You know, I don't know if it's because I just spent a week with the most amazing, thoughtful, passionate writers in the world or what, but seeing today's article in the Telegraph really got my goat. There have been a few such articles lately and I have sighed in disgust and moved on. But today it's annoying me more than usual. And I think it's because, well, the facts are just WRONG. And therefore not facts at all. The article (or rather the report it is based on) is a fiction all on its own.
"Far from being a slice of innocent escapism for millions of female readers, romantic novels are a danger to relationships and sexual health. That is the verdict of an article in the Journal of Family Planning and Reproductive Health Care." Really. A story about two flawed people finding - and accepting each other - and falling in love and entering into a committed relationship is a danger to relationships. Having sex based on love is a bad idea apparently. As opposed to having sex just because it feels good or for whatever other reasons people have sex these days. I wouldn't be up to date, apparently I am the exception to the rule because as a long time reader - and writer - of Mills and Boon novels, I've been with the same man for 20 years. As you can see it's been horribly damaging to my relationships. And yes - my tongue is very firmly in cheek, just in case you missed it.
"the values of romantic fiction "run totally counter to the [messages] we try to promote"
What values, pray tell, are you TRYING to promote? I write Mills and Boon novels. My characters are adults who know how to think and make decisions for themselves. They use protection. Sometimes that protection fails - just like in real life, by the way. My characters have to deal with consequences and sometimes they are heart breaking. Sex is never easy, and if it is, the consequences never are. Because there are emotions involved. Just like real life.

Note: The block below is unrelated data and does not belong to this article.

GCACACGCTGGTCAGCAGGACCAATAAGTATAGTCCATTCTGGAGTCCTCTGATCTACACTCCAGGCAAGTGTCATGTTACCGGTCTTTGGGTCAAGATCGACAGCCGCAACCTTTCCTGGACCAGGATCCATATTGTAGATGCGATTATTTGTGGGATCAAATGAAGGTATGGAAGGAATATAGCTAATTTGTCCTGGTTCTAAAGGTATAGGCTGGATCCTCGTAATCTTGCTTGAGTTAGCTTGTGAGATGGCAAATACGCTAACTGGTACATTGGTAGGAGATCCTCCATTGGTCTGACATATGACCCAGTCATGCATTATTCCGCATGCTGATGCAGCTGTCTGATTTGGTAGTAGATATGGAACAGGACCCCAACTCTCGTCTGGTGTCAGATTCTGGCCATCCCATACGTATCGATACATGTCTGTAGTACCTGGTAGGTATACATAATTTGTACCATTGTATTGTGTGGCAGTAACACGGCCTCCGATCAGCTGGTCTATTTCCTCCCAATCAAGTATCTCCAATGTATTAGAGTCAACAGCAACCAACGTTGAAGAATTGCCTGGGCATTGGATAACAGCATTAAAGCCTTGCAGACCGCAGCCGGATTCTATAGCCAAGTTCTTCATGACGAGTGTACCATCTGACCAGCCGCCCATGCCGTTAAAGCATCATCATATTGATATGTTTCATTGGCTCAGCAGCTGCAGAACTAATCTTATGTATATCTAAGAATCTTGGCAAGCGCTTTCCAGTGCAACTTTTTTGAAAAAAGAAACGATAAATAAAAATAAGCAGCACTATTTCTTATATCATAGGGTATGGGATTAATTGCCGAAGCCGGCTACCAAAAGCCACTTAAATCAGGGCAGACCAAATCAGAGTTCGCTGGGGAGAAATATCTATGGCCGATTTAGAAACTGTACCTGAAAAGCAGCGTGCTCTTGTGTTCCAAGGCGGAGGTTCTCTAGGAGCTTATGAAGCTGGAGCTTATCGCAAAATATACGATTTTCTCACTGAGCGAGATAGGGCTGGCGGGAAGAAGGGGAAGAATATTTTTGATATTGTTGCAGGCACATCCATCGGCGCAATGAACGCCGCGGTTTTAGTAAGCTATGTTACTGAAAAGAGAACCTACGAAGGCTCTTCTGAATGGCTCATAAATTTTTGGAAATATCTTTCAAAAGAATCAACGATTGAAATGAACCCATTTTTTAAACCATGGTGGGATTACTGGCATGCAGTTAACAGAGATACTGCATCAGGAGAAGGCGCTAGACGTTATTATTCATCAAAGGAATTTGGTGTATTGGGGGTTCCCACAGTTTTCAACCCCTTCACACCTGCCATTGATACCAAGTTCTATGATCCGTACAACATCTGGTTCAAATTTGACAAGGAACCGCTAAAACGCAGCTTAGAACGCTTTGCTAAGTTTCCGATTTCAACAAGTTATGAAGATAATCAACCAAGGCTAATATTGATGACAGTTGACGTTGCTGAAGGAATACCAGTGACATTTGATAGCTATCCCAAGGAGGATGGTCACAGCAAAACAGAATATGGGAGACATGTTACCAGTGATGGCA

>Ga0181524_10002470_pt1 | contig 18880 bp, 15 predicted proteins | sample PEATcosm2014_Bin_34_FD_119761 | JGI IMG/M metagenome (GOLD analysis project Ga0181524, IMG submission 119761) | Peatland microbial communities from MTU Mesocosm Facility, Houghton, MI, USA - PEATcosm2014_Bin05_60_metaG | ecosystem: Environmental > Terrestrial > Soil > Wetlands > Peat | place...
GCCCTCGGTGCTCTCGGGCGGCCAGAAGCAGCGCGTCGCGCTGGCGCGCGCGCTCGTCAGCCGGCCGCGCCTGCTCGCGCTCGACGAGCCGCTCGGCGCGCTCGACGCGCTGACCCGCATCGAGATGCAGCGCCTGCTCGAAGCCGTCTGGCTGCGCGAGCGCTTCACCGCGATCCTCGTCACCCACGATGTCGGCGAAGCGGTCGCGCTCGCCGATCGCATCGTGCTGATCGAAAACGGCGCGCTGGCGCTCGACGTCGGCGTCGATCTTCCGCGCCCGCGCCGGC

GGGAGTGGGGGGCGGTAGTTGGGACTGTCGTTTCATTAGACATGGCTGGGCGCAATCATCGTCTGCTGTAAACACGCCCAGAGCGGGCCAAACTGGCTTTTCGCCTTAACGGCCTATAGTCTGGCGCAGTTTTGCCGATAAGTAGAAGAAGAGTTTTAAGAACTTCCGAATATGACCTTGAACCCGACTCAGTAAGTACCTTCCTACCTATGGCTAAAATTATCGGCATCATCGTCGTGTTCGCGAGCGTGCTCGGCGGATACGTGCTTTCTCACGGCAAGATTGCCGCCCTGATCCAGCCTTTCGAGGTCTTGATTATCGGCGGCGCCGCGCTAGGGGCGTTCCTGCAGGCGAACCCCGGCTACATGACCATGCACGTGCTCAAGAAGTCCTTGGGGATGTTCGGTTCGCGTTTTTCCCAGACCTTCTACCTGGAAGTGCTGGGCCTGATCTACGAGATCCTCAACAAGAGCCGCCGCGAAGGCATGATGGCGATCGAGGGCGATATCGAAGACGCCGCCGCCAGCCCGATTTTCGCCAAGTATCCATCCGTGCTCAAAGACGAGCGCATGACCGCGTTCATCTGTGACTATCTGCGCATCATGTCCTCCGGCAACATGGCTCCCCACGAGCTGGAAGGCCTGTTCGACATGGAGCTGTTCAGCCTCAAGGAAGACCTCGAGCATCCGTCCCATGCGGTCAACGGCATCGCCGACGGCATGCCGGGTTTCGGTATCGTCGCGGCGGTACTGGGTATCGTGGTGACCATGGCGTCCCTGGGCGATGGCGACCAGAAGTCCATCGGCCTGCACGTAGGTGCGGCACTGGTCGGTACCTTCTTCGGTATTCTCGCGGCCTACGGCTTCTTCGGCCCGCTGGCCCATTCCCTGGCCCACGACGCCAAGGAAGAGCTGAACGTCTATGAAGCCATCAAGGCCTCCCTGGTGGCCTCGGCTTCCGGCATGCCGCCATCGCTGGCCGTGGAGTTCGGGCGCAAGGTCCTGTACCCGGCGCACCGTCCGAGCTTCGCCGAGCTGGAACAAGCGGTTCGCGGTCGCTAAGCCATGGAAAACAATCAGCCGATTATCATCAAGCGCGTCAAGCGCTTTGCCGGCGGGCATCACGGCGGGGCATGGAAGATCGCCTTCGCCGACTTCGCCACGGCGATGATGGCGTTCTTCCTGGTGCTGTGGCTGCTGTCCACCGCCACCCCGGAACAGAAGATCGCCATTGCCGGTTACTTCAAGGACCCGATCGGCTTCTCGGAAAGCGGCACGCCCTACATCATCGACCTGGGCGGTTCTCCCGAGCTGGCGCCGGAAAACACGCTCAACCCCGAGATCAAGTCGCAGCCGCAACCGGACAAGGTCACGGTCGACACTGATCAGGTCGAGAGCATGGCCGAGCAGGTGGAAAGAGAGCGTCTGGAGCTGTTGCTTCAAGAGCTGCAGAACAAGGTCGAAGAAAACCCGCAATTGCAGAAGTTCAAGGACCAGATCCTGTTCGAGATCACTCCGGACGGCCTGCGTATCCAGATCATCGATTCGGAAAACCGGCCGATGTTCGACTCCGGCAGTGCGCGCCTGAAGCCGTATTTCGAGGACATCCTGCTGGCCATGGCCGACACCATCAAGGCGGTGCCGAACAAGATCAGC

"We warn of the stresses of pregnancy and child-rearing, and we discourage relentless baby-making as proof of a relationship's strength. Above all, we teach that sex may be wonderful and relationships loving, but neither are ever perfect and idealising them is the short way to heartbreak. But are our lessons falling on deaf ears when compared to the values of the Regency heroine gazing adoringly across the Assembly Rooms to catch a glimpse of her man?"
And this is the part where I say, FOR REALS? And now I know that this person has never read a Mills and Boon novel - especially one published in, I don't know, the last DECADE? I can't think of ANY M&B book with "relentless baby making" (that actually made me snortle) and my current book out now has a single mom and if you want the stress of child rearing, this is it. The whole heroine situation was based on my own worries about what would happen if I were suddenly left alone to raise my kids. As far as the Regency heroine gazing adoringly across the Assembly rooms....since the beginning of time girls have been gazing adoringly at boys across rooms/the Garden of Eden. It's called attraction. *facepalm* Surely anyone reading a romance novel relates to that breathless feeling of seeing that certain someone and wondering if he'll ask you to dance. And there is not a darn thing wrong with that.